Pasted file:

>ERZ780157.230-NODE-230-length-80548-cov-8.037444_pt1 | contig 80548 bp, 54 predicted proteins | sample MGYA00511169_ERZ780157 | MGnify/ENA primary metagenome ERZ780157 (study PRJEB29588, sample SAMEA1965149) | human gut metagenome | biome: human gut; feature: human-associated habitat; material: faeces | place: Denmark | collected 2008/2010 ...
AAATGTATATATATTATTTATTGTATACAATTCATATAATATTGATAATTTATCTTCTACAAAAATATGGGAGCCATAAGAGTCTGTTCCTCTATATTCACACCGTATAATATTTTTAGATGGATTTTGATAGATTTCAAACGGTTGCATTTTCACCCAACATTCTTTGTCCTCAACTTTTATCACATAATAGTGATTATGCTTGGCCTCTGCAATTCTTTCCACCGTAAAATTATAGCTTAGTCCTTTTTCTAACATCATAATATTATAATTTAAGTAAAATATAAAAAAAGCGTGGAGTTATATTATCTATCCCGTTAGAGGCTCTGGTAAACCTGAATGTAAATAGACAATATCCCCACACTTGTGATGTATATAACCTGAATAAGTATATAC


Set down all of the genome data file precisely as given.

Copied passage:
>ERZ780157.230-NODE-230-length-80548-cov-8.037444_pt1 | contig 80548 bp, 54 predicted proteins | sample MGYA00511169_ERZ780157 | MGnify/ENA primary metagenome ERZ780157 (study PRJEB29588, sample SAMEA1965149) | human gut metagenome | biome: human gut; feature: human-associated habitat; material: faeces | place: Denmark | collected 2008/2010 ...
AAATGTATATATATTATTTATTGTATACAATTCATATAATATTGATAATTTATCTTCTACAAAAATATGGGAGCCATAAGAGTCTGTTCCTCTATATTCACACCGTATAATATTTTTAGATGGATTTTGATAGATTTCAAACGGTTGCATTTTCACCCAACATTCTTTGTCCTCAACTTTTATCACATAATAGTGATTATGCTTGGCCTCTGCAATTCTTTCCACCGTAAAATTATAGCTTAGTCCTTTTTCTAACATCATAATATTATAATTTAAGTAAAATATAAAAAAAGCGTGGAGTTATATTATCTATCCCGTTAGAGGCTCTGGTAAACCTGAATGTAAATAGACAATATCCCCACACTTGTGATGTATATAACCTGAATAAGTATATAC